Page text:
An example of a beautiful piece of small seal script.

Next time we will look at how small seal script was replaced with the clerical script during the Han dynasty. Don't forget to check out our store for newly added proverbs and products!

The Do's and Don'ts of Gift Giving in China 

For the uninitiated, gift giving in China can be faux par central. Without the necessary knowledge, your well-intentioned present could end up a fast-track ticket to Losefaceville.  

There are a plethora of social codes and conventions to abide by. Never ask or expect the receiver to open the gift in front of you, always present your gift well-presented, wrapped or in a gift bag, and don’t forget to pass it over with both of your hands! But before we get to the actual giving, what exactly should we buy our Chinese friends, hosts or business associates? 

We’ve put together this list of Do’s and Don’ts to point you in the right direction. The Don’ts appear to fall in to two distinct categories: gifts with inauspicious symbolism and gifts that are phonetic homonyms of other inauspicious words.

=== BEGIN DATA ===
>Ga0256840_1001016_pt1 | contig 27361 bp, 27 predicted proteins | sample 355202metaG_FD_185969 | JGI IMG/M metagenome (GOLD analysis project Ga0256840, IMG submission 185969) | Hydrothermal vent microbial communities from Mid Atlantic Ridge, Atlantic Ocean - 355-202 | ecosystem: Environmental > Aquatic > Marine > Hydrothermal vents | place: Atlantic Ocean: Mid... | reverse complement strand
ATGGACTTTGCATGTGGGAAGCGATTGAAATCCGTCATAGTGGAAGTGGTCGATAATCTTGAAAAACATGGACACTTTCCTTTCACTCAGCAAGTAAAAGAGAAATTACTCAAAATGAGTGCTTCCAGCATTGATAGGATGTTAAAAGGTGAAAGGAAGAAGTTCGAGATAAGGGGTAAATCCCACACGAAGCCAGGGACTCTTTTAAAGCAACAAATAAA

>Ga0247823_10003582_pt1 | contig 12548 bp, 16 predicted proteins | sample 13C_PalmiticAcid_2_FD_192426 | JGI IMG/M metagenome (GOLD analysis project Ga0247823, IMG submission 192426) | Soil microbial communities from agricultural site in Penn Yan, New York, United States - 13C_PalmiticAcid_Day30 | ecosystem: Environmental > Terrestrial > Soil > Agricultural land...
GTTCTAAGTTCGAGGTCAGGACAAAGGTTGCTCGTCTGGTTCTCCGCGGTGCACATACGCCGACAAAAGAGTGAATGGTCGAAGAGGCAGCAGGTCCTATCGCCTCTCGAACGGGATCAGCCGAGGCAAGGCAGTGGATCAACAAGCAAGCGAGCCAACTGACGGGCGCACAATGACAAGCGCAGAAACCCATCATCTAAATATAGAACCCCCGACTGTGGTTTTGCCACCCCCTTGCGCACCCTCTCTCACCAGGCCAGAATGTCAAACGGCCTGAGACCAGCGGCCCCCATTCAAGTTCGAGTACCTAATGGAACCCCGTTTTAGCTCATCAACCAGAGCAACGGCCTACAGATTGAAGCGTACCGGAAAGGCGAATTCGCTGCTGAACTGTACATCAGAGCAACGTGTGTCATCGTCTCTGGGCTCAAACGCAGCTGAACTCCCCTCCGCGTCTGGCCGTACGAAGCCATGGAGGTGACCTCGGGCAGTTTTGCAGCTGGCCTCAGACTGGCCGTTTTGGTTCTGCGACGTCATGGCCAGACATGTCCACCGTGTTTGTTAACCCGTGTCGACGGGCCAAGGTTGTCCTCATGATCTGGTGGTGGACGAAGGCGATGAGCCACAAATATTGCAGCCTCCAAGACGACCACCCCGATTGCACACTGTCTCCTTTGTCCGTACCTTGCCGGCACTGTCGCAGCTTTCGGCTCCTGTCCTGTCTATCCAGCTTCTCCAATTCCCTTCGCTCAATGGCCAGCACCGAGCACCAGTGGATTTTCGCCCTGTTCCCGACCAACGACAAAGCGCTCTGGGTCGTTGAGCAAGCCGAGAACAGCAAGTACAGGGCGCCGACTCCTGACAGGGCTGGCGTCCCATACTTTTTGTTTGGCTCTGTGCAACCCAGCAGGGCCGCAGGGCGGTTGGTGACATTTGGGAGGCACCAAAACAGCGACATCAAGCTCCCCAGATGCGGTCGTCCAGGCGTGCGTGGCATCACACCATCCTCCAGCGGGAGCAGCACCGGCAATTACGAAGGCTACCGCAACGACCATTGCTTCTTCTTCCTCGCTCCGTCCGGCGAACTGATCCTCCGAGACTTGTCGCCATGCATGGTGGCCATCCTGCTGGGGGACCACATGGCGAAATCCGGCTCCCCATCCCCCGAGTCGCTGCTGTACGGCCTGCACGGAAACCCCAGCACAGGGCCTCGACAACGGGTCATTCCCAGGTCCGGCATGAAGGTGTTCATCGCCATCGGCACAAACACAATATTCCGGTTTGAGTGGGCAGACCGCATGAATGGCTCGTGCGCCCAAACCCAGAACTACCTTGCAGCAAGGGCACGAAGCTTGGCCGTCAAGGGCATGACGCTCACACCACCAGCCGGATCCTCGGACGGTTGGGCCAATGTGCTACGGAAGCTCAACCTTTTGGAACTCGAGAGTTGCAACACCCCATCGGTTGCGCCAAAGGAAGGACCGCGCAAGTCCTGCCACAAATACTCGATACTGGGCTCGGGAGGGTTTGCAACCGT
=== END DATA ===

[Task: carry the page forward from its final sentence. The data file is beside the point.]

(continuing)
Avoid giving chrysanthemums to Chinese friends

Avoid giving chrysanthemums to Chinese friends

The Don'ts

  • We’ll start with the number one Don’t around - clocks. Clocks (and to some extent other time pieces) symbolize the passing of time, and ultimately our mortality. In China, the gifting of clocks means the sender wishes the receiver an un-timely death. 
  • The number four, 四 (sì), sounds a lot like the character for death, 死 (sǐ), and so gifts of items in groups of four should be avoided if possible. 

In the west, flowers tend to be a fail-safe gift option. But in China there are a few to be avoided: 

  • Plum blossom 梅花 (méihuā) is a homonym for bad luck 霉 (méi). 
  • Chrysanthemums are reserved for mourning of the dead, and should not be given as gifts. 
  • The gladiolus flower 剑兰 (jiànlán) is phonetically identical to a word meaning to ‘meet difficulties’ 见难 (jiànnán) and isn't suitable as a present.
  • Similarly, jasmine 茉莉 (mòlì), whilst a good idea to gift in tea form, should be avoided as a gift of flowers because it’s a homonymous with the a word meaning ‘no profit or prospect of earning’ 没利 (mòlì). 
  • As we’ll see below, fruit is a great gift option, but be careful not to gift pears, as the character for pear 梨 (lí) is a homonyms for the word to separate 离 (lí) and can symbolize the splitting up of your relationship.